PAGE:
Friday, December 2, 2011

4-7-1-6


For those of you that have inquired with me about the significance of those numbers, you are about to find out why I use them a lot. Those four numbers represent the place that up to this point in my life, I know best. The place I grew up for the so-called "formative years" of my life. 4716 is the address number to my mom's house in Capitol Heights, MD. Those of you that have known me prior to college probably know what street the house is on or know what area it's in. Some of you have been there, met my mom, my stepfather, and you probably know my brother Marcus aka Powell too. 

This number is special to me because it's a constant reminder of where I've come from and with that in mind, just how far I am from Capitol Heights and the days when I used to live there. Even though my house is only an hour away from that address in many ways, there's a great distance there, especially mentally. At the same time, this number reminds me that although I'm far away, there's still a lot of Capitol Heights in me, so-to-speak. Capitol Heights, Maryland (or Murrrrland) is what most would probably consider a middle class (probably lower-middle-class) area in the suburbs (yes, P.G. County to those of you that hate hearing those two letters, lol) outside of Washington, D.C. In my section of Capitol Heights you could walk to a McDonald's, a corner store, a gas station, a liquor store, and a small shopping center all within 5 minutes. No Starbucks, Chipotle, or anything like that but you could always find what you needed be it legal goods or illegal goods, lol. There was always the element of potential danger around but there weren't nightly shootings, robberies, or anything crazy like that on a consistent basis. It's a neighborhood not unlike many other suburban areas immediately outside of a very urban city.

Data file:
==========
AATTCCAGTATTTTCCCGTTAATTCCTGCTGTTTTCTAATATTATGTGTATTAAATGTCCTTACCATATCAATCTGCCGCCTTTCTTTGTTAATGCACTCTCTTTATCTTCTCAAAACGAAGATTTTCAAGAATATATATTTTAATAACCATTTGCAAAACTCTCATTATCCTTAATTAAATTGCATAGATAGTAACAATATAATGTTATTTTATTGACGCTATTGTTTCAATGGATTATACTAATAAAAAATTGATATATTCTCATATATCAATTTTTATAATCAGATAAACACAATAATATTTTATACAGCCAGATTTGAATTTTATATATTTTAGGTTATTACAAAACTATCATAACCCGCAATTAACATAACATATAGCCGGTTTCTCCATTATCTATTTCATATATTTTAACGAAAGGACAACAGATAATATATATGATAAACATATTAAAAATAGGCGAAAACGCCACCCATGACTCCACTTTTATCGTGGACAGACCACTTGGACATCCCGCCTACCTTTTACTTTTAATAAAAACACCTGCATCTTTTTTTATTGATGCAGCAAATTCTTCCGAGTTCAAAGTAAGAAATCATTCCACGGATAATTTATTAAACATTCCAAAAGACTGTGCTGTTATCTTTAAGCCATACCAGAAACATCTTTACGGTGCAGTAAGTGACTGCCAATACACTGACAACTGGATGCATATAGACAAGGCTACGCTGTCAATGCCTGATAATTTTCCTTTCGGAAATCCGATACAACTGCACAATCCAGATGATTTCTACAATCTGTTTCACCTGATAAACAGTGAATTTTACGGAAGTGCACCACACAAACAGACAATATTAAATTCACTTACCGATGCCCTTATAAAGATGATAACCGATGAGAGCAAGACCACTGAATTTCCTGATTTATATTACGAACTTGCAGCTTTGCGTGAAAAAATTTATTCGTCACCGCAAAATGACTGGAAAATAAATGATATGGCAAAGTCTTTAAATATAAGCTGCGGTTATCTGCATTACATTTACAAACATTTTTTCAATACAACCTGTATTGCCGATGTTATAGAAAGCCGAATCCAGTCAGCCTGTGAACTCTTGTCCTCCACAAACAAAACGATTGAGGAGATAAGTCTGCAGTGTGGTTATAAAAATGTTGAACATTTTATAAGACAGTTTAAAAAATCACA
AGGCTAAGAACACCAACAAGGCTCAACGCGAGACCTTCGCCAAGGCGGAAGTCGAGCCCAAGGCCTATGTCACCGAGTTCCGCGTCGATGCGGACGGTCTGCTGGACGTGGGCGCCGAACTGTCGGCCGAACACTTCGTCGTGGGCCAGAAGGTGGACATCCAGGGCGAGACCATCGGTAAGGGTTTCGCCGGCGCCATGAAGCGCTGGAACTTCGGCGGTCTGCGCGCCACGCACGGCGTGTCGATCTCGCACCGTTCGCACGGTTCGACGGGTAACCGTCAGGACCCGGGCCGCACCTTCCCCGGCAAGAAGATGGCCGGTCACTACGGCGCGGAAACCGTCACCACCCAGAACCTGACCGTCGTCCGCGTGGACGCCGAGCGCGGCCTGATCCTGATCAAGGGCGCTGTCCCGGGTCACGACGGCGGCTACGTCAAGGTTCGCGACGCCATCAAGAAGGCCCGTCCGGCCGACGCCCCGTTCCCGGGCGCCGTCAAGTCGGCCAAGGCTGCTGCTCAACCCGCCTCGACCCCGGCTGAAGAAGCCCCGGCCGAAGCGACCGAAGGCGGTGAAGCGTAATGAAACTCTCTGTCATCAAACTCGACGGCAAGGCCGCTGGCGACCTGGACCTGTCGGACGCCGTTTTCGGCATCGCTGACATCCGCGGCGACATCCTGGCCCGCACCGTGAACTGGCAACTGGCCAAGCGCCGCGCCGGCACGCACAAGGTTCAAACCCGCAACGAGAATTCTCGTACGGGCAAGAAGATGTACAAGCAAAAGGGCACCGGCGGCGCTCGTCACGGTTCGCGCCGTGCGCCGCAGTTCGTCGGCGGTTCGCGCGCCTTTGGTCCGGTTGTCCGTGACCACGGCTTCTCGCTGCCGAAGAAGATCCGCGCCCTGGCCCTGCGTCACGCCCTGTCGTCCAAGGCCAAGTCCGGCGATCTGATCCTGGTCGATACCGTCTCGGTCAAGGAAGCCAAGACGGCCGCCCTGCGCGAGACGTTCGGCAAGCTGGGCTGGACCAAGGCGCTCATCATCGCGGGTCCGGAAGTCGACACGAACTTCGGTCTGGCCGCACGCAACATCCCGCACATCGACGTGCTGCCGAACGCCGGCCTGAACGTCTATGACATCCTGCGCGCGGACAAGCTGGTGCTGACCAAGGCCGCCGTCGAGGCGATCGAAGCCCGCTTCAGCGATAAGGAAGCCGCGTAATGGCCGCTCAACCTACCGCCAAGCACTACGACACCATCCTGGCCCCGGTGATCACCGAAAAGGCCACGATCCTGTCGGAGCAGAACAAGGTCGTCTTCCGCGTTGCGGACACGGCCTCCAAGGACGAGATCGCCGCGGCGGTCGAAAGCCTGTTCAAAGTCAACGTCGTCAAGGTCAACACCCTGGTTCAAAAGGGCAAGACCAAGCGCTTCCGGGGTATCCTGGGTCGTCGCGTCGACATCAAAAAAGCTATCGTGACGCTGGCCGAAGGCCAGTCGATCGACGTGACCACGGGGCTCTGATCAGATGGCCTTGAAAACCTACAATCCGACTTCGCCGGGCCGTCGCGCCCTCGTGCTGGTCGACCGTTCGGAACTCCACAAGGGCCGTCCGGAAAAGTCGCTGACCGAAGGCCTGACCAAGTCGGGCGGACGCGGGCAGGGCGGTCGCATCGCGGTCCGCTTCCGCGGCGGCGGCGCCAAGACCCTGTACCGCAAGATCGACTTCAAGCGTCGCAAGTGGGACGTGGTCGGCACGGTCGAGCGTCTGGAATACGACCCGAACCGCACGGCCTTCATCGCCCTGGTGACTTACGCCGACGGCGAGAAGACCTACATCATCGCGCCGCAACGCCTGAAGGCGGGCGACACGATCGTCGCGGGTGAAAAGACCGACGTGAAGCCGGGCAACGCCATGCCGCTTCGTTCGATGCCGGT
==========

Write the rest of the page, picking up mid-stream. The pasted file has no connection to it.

This post is not about how tough my neighborhood was or how hard I had it growing up because that doesn't define who I am as a person, it's just part of my story. Besides, I was never truly a tough/street dude, I just hung around a lot of them, lol (unfortunately, high GPA's and participating in volunteer groups don't earn you any street credibility). This post is about me giving a little piece of who I am and where I'm from and saying just how much those four numbers mean to me. They help to keep me grounded in a sense, and they also help me strive to achieve more. My parents still live in that house (admittedly, it's not because they have to but because they don't need the big house farther out in the 'burbs for happiness or self-fulfillment, they value the little/simple things in life). Several of my best friends who grew up in the same neighborhood have watched their parents move out and into bigger homes in better parts of town. Those 4 numbers strive me to help my parents see the day when they can do the same. But just like me, it's home to them to so there's probably no real rush on their end. From the outside looking in you may not understand Capitol Heights and it may not appeal to you, but as they say "home is where the heart is". And my heart is in Capitol Heights at forty-seven-sixteen. So maybe I should say those TWO numbers instead of those four, lol.